To put it another way, for a given geographic area, “the coldest year in the future will be warmer than the hottest year in the past,” said Camilo Mora, the lead scientist on a paper published in the journal Nature.
Unprecedented climates will arrive even sooner in the tropics, Dr. Mora’s group predicts, putting increasing stress on human societies there, on the coral reefs that supply millions of people with fish, and on the world’s greatest forests.
“Go back in your life to think about the hottest, most traumatic event you have experienced,” Dr. Mora said in an interview. “What we’re saying is that very soon, that event is going to become the norm.”
The research comes with caveats. It is based on climate models, huge computer programs that attempt to reproduce the physics of the climate system and forecast the future response to greenhouse gases. Though they are the best tools available, these models contain acknowledged problems, and no one is sure how accurate they will prove to be at peering many decades ahead.
The models show that unprecedented temperatures could be delayed by 20 to 25 years if there is a vigorous global effort to bring emissions under control. While that may not sound like many years, the scientists said the emissions cuts would buy critical time for nature and for human society to adapt, as well as for development of technologies that might help further reduce emissions.
Other scientists not involved in the research said that slowing emissions would have a bigger effect in the long run, lowering the risk that the climate would reach a point that triggers catastrophic changes. They praised the paper as a fresh way of presenting information that is known to specialists in the field, but not by the larger public.
“If current trends in carbon dioxide emissions continue, we will be pushing most of the ecosystems of the world into climatic conditions that they have not experienced for many millions of years,” said Ken Caldeira, a climate researcher at the Carnegie Institution for Science in Stanford, Calif.
The Mora paper is a rarity: a class project that turned into a high-profile article in one of the world’s most prestigious scientific journals.
Dr. Mora is not a climate scientist; rather he is a specialist in using large sets of data to illuminate environmental issues. He assigned a class of graduate students to analyze forecasts produced by 39 of the world’s foremost climate models. The models, whose results are publicly available, are operated by 21 research centers in 12 countries, and financed largely by governments.
Thousands of scientific papers have been published about the model results, but the students identified one area of analysis that was missing. The results are usually reported as average temperature changes across the planet. But that gives little sense of how the temperature changes in specific places might compare with historical norms. “We wanted to give people a really relatable way to understand climate,” said Abby G. Frazier, a doctoral candidate in geography.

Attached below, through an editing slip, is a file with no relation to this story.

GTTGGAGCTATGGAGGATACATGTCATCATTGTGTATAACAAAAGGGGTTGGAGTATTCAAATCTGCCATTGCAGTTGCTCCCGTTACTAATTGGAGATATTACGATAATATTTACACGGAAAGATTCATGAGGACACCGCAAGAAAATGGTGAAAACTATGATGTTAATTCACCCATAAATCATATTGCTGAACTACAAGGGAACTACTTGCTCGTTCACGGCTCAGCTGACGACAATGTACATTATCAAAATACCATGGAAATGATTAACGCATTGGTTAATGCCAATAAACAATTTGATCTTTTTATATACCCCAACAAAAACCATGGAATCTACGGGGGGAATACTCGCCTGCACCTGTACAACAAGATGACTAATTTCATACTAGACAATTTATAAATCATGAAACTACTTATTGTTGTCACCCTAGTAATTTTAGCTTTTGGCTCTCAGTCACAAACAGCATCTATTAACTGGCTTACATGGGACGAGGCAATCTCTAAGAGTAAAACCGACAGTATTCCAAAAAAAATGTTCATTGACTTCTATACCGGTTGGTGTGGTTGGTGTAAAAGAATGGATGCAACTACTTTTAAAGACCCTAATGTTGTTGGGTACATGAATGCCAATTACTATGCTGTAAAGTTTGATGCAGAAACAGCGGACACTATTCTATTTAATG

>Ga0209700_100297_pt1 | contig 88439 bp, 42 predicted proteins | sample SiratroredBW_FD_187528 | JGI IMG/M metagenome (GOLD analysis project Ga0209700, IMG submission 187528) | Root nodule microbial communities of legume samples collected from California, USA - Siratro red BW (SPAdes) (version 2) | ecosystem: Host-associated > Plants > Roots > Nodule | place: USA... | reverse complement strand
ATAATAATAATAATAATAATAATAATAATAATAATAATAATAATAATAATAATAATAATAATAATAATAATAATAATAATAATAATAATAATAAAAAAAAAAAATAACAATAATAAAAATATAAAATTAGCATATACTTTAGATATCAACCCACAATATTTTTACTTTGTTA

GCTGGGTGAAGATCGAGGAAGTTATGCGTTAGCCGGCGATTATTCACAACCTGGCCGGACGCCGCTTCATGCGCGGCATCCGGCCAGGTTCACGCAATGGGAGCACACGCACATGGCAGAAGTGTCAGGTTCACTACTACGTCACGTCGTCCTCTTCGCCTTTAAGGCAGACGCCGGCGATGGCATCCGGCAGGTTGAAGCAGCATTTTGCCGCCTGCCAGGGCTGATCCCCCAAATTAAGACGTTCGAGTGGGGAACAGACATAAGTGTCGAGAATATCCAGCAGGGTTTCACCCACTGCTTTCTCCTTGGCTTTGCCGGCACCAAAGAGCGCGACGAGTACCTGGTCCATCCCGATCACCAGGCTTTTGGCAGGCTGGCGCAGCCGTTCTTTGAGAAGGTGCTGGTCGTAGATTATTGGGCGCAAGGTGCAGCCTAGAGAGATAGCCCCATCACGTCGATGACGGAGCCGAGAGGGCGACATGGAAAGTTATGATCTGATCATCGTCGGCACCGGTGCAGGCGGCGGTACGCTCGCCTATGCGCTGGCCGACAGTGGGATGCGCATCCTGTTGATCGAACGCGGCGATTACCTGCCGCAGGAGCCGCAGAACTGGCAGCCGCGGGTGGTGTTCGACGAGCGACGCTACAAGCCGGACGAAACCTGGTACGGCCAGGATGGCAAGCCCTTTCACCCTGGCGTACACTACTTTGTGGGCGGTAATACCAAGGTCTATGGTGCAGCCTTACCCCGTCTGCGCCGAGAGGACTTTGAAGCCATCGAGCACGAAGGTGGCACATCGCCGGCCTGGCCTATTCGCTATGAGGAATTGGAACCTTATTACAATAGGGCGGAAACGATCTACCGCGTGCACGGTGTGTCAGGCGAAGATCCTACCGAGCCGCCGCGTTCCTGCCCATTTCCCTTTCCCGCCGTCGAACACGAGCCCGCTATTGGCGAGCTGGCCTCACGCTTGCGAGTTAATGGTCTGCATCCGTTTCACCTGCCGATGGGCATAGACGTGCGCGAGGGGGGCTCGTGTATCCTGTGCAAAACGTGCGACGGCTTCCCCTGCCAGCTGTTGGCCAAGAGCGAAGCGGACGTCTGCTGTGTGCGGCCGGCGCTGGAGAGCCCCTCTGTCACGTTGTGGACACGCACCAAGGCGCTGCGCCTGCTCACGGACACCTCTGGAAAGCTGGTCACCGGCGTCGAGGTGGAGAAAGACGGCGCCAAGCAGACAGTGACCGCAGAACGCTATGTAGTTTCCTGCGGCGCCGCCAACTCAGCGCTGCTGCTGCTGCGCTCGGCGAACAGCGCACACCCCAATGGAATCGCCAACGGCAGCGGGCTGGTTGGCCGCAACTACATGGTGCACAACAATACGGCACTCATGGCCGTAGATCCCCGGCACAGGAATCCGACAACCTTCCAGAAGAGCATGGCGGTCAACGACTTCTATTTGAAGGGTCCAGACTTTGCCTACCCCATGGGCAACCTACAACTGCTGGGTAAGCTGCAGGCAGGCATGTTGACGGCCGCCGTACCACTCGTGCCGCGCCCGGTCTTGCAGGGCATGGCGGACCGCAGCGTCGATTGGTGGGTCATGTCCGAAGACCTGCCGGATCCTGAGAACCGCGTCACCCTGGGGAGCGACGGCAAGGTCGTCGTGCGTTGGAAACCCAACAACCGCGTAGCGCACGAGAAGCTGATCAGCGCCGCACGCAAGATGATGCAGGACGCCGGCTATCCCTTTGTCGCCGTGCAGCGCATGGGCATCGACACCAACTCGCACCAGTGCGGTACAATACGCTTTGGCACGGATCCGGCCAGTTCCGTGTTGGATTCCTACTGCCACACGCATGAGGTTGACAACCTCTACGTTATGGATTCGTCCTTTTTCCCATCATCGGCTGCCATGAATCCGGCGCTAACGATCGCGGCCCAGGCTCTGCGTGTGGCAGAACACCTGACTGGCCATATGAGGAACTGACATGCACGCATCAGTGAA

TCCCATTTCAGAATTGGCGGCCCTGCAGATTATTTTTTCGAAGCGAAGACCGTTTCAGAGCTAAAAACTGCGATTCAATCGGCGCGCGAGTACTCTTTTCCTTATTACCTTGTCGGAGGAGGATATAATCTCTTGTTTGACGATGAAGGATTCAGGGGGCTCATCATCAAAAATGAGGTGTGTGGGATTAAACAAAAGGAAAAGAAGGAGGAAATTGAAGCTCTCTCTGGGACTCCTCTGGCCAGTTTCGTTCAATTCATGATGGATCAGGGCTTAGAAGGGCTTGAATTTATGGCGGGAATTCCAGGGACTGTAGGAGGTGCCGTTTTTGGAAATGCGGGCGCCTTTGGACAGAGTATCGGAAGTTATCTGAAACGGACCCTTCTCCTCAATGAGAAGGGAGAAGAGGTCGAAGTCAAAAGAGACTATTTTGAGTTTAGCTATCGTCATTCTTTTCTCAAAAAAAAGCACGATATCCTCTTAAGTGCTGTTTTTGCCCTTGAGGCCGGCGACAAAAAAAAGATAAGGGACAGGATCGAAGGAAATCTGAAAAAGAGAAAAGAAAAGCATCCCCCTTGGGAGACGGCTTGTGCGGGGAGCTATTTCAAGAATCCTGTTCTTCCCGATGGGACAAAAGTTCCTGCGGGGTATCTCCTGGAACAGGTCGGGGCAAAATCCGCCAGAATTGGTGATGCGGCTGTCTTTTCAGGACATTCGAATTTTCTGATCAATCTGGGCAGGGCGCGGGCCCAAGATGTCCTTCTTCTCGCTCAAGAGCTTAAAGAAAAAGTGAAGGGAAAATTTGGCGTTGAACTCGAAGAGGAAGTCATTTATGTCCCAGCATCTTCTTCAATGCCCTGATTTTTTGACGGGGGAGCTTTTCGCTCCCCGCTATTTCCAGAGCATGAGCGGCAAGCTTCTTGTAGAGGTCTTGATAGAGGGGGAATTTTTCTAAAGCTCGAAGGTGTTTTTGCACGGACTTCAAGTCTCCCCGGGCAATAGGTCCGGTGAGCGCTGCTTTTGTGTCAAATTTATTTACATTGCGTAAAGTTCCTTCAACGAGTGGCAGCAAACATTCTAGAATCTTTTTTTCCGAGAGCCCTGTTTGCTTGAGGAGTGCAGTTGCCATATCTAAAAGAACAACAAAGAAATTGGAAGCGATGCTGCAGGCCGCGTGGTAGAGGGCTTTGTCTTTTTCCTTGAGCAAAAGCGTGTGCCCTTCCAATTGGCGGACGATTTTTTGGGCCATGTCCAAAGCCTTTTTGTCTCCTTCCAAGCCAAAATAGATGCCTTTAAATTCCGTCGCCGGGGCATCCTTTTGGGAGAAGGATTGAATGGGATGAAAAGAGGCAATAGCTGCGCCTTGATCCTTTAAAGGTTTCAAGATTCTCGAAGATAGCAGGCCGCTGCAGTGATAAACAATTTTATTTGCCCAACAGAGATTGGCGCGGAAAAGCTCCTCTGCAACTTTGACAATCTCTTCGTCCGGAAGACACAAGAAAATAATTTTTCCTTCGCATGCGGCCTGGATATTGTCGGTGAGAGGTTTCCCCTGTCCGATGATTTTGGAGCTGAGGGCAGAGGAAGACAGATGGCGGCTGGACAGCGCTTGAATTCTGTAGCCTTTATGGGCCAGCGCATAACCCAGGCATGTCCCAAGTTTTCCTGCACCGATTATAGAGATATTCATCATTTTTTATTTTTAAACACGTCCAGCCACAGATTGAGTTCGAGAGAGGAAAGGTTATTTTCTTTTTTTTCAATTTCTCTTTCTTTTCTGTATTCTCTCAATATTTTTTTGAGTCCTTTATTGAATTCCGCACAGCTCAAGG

So Dr. Mora and his students divided the earth into a grid, with each cell representing 386 square miles. Averaging the results from the 39 climate models, they calculated a date they called “climate departure” for each location — the date after which all future years were predicted to be warmer than any year in the historical record for that spot on the globe.
The results suggest that if emissions of greenhouse gases remain high, then after 2047, more than half the earth’s surface will experience annual climates hotter than anything that occurred between 1860 and 2005, the years for which historical temperature data and reconstructions are available. If assiduous efforts were made to bring emissions down, that date could be pushed back to 2069, the analysis found.
With the technique the Mora group used, it is possible to specify climate departure dates for individual cities. Under high emissions, climate departure for New York City will come in 2047, the paper found, plus or minus the five-year margin of error. But lower emissions would push that to 2072.
For Beijing, climate departure would come in 2046 under high emissions, or 2078 under lower emissions. The dates for Moscow are 2063 and 2092; for Washington, 2047 and 2071.
Perhaps the most striking findings are in the tropics. Climate variability there is much smaller than in high latitudes, and the extra heat being trapped by greenhouse gases will push the temperature beyond historical bounds much sooner, the research found. Under high emissions, the paper found a climate departure date of 2031 for Mexico City, 2029 for Jakarta and for Lagos, Nigeria, and 2033 for Bogotá, Colombia.
Many people perceive climate change to be most serious at the poles, and indeed the largest absolute changes in temperature are already occurring in the Arctic and parts of Antarctica. But the Mora paper dovetails with previous research suggesting that the biggest risks to nature and to human society, at least in the near term, may actually be in the tropics.
People living in the tropics are generally poor, with less money to adapt to climate change than people in the mid-latitude rich countries that are burning the most carbon-based fuels and contributing most of the emissions. Plants and animals in the tropics also are accustomed to a narrow temperature range. Organisms that do not have the genetic capacity to adapt to rapid climatic changes will be forced to move, or will be driven to extinction, climate scientists say.
“I am certain there will be massive biological and social consequences,” Dr. Mora said. “The specifics, I cannot tell you.”